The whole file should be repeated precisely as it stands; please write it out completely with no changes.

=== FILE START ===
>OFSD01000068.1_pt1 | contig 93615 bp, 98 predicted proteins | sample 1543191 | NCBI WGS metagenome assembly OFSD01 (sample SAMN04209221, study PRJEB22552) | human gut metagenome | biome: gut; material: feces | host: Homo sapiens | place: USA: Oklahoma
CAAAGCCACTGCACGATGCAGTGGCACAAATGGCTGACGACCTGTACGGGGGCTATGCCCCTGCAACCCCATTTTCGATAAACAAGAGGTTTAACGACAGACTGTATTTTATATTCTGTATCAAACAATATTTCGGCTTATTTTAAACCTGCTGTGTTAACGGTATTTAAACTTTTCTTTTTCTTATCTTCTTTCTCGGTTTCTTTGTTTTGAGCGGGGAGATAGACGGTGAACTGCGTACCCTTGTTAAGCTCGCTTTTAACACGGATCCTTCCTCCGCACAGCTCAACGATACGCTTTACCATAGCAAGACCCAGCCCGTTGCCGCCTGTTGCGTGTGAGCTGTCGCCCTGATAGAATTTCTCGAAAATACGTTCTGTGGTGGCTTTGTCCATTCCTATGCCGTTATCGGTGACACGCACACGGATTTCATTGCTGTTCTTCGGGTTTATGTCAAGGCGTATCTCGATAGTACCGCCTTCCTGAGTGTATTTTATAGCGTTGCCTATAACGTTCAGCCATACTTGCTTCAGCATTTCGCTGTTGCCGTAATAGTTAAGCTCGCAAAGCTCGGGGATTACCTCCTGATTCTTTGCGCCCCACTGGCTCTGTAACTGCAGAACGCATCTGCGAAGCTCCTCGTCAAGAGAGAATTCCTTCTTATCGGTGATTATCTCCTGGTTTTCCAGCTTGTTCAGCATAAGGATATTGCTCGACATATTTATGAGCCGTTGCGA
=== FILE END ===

>OFSD01000068.1_pt1 | contig 93615 bp, 98 predicted proteins | sample 1543191 | NCBI WGS metagenome assembly OFSD01 (sample SAMN04209221, study PRJEB22552) | human gut metagenome | biome: gut; material: feces | host: Homo sapiens | place: USA: Oklahoma
CAAAGCCACTGCACGATGCAGTGGCACAAATGGCTGACGACCTGTACGGGGGCTATGCCCCTGCAACCCCATTTTCGATAAACAAGAGGTTTAACGACAGACTGTATTTTATATTCTGTATCAAACAATATTTCGGCTTATTTTAAACCTGCTGTGTTAACGGTATTTAAACTTTTCTTTTTCTTATCTTCTTTCTCGGTTTCTTTGTTTTGAGCGGGGAGATAGACGGTGAACTGCGTACCCTTGTTAAGCTCGCTTTTAACACGGATCCTTCCTCCGCACAGCTCAACGATACGCTTTACCATAGCAAGACCCAGCCCGTTGCCGCCTGTTGCGTGTGAGCTGTCGCCCTGATAGAATTTCTCGAAAATACGTTCTGTGGTGGCTTTGTCCATTCCTATGCCGTTATCGGTGACACGCACACGGATTTCATTGCTGTTCTTCGGGTTTATGTCAAGGCGTATCTCGATAGTACCGCCTTCCTGAGTGTATTTTATAGCGTTGCCTATAACGTTCAGCCATACTTGCTTCAGCATTTCGCTGTTGCCGTAATAGTTAAGCTCGCAAAGCTCGGGGATTACCTCCTGATTCTTTGCGCCCCACTGGCTCTGTAACTGCAGAACGCATCTGCGAAGCTCCTCGTCAAGAGAGAATTCCTTCTTATCGGTGATTATCTCCTGGTTTTCCAGCTTGTTCAGCATAAGGATATTGCTCGACATATTTATGAGCCGTTGCGA